Congressman Fortenberry sees local role in stability, livability trends
NEBRASKA CITY – Congressman Jeff Fortenberry urged local citizens and government to take up the job of improving America, creating stability and building guardrails so that society, economics and civics can flourish.
Fortenberry: “It’s tough work in that we’re living in a time, particularly after having spent so much, necessarily so, at the federal level in the beginning trying to fight off this pandemic, we can not federalize every conceivable good. We have a society that is based on multiple levels of government.”
Fortenberry is the ranking member of the agricultural subcommittee on the House Appropriations Committee, which has oversight for agricultural security and food and drug administration.
He said the subcommittee hopes to encourage Americans to celebrate the agricultural resources and technology.
Fortenberry: “We have an incredible natural resource base. Technology, from which we’ve transferred though the traditional land grant institutions, has created an economic dynamic that is key to having a stable society. I mean, without food you’ve got about three days before things fall apart. We take this completely for granted.”
He said he believes the next generation will strengthen its agricultural and manufacturing sectors so the country is not overdependent on others like China.
He said improvements in rural broadband and enhancements of telehealth are part of what he sees as a trend of turning back to the American center.
Fortenberry: “I see a return to what I call a “place to base strategy” – localism.
He said places like Arbor Day Farm and the Lewis Clark Center will see more regional use.
Fortenberry: “You all noticed this during the pandemic, people were in the parks. A lot of times the parks are empty, but people were now in the parks. I think we rediscovered the gifts of community in our own back yards.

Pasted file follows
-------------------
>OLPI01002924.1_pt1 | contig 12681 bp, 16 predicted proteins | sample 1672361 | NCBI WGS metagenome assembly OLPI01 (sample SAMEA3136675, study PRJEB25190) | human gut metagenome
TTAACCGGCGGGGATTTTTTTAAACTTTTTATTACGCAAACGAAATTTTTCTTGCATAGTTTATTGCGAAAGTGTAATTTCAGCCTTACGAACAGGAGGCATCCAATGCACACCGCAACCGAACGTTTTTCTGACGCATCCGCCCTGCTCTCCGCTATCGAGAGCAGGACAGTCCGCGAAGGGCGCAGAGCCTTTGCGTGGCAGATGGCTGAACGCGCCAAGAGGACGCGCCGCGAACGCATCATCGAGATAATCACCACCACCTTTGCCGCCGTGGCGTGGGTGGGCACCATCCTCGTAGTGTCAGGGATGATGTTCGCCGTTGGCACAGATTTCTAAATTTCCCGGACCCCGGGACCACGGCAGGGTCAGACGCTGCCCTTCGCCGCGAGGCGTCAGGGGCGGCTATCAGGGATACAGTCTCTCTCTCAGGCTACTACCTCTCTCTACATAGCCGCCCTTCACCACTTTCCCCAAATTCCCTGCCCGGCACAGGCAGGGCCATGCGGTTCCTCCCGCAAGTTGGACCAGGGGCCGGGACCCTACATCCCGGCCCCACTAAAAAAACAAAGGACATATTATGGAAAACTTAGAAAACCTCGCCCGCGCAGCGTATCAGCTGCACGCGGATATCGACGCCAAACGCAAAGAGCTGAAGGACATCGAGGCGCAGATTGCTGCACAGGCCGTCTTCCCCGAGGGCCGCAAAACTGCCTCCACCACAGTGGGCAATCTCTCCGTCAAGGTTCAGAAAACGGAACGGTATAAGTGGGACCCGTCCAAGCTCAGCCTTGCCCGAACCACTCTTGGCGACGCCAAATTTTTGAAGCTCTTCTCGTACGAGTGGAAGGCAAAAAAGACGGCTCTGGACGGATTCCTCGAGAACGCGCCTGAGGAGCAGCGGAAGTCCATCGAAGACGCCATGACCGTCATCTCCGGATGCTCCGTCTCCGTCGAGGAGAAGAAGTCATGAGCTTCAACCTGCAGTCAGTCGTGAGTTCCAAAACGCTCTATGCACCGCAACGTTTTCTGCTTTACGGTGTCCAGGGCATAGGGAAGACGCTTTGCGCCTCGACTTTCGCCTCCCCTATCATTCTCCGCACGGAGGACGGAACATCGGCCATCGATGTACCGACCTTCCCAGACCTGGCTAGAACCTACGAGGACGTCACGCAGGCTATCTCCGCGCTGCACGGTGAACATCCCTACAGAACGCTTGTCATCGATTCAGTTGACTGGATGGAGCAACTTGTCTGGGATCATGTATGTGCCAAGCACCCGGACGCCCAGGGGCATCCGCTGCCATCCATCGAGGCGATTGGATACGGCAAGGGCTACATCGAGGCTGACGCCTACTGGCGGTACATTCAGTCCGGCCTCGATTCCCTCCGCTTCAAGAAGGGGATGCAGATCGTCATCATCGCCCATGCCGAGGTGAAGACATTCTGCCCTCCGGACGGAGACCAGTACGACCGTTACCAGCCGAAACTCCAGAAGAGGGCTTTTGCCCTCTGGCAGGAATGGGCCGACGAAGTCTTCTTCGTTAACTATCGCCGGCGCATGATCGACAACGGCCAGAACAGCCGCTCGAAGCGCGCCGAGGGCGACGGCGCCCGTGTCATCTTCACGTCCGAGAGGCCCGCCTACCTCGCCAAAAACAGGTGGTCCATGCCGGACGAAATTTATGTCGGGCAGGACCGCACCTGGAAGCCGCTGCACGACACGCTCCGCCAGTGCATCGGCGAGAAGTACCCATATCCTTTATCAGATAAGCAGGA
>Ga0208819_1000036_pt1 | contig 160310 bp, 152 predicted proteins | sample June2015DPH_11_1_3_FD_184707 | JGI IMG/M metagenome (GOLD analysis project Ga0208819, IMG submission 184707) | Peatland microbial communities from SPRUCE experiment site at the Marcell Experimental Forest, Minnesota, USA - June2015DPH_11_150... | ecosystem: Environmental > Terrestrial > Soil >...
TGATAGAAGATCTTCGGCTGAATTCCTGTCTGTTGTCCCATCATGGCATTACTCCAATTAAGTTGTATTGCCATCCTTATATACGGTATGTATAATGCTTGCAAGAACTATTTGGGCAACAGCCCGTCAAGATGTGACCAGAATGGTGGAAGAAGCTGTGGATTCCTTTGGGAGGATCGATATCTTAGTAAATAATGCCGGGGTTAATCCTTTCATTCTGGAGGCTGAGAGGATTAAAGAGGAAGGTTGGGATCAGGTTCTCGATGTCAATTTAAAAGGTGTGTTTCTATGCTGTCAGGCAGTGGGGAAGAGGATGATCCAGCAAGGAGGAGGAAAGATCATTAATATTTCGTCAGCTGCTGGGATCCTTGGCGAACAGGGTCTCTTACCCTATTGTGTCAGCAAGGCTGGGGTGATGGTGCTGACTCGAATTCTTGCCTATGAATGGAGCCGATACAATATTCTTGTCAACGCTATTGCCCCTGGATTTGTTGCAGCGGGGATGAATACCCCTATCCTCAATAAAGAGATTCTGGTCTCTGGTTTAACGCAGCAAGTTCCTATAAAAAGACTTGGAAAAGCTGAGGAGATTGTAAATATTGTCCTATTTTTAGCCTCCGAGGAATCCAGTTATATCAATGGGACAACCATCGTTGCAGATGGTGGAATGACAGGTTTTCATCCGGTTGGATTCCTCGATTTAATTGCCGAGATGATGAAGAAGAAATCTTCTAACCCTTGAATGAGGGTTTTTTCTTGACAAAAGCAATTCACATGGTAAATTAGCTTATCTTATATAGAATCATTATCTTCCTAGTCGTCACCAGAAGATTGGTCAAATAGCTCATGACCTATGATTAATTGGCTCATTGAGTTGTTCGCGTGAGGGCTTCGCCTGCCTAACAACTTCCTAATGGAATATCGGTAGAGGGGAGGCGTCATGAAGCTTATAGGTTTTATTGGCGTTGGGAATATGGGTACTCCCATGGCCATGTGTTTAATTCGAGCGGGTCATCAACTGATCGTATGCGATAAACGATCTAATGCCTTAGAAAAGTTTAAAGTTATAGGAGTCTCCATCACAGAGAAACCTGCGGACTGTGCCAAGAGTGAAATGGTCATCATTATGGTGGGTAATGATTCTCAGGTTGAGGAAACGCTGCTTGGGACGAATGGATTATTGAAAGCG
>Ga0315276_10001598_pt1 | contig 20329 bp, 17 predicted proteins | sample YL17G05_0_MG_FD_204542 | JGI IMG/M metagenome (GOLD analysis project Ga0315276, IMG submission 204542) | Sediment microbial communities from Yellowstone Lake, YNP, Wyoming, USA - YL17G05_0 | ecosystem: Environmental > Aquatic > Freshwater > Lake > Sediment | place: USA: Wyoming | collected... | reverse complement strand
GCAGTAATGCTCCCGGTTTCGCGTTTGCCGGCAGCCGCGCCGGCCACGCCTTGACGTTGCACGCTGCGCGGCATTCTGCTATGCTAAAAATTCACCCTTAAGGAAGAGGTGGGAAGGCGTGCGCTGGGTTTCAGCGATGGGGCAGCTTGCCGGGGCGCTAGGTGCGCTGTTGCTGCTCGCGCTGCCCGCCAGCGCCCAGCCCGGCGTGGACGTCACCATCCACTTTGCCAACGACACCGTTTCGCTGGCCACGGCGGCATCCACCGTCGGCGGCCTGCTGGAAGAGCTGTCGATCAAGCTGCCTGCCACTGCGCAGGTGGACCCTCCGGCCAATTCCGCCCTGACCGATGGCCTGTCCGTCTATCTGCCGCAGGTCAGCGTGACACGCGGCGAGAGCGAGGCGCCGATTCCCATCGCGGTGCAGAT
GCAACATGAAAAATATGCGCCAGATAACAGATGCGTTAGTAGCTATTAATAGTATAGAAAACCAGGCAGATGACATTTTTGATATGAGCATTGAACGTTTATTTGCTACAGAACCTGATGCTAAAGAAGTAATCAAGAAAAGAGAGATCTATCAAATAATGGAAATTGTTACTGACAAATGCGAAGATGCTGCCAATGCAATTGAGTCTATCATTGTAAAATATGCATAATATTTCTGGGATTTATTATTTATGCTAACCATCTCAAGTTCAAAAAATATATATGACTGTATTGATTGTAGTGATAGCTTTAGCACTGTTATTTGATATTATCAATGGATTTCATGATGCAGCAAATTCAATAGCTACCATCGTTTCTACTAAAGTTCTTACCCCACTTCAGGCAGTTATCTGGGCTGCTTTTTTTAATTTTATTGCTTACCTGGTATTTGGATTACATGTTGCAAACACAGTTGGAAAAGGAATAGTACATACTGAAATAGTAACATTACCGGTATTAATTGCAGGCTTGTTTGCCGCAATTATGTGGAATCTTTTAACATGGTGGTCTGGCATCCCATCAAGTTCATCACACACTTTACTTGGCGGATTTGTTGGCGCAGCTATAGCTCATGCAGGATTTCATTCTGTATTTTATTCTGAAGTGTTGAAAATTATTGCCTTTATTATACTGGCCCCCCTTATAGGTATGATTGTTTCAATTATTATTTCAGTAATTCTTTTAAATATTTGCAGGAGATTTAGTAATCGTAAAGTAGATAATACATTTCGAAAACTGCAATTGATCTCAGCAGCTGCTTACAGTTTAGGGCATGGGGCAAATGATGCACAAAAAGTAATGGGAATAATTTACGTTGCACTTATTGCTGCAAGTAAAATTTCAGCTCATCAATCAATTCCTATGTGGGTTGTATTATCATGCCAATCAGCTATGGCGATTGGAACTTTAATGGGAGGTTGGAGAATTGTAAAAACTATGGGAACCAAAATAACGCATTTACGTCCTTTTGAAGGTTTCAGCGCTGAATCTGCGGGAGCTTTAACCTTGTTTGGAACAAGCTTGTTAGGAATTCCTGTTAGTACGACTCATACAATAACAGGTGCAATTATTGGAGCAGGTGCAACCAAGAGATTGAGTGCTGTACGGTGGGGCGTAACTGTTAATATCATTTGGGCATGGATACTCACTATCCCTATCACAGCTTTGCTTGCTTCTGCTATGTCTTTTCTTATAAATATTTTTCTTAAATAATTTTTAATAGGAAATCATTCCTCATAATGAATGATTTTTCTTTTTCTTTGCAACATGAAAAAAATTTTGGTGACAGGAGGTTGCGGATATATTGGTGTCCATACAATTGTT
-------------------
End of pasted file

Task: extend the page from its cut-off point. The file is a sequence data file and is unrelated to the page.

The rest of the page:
…towns like Nebraska City are going to be greatly enhanced because of a return of looking inward for our own, not just entertainment – that’s a bit of a superficial word – but our own sense of finding meaning in community and solidarity.”
Fortenberry said American has gone through a period of stamping out acreages to build highways and provide links for cars, but he sees an alignment of preferences among the older and younger generations for walkability between
The new way of thinking, again the architecture for livability -- by the way, that’s what I call “back and roll” development – an ecosystem of livability. People look at me very strange when I say that, but I’m trying to get this introduced in the vocabulary, because I think that’s what it is. The preference curves for the elderly and the young are aligning around housing and the ability of having walking distances to shopping needs as well as faith institutions, so walkability, livability, integration in the ecosystem, nature, with housing and transportation, that’s the trend.”
He said broadband Internet is the undercurrent of the trend.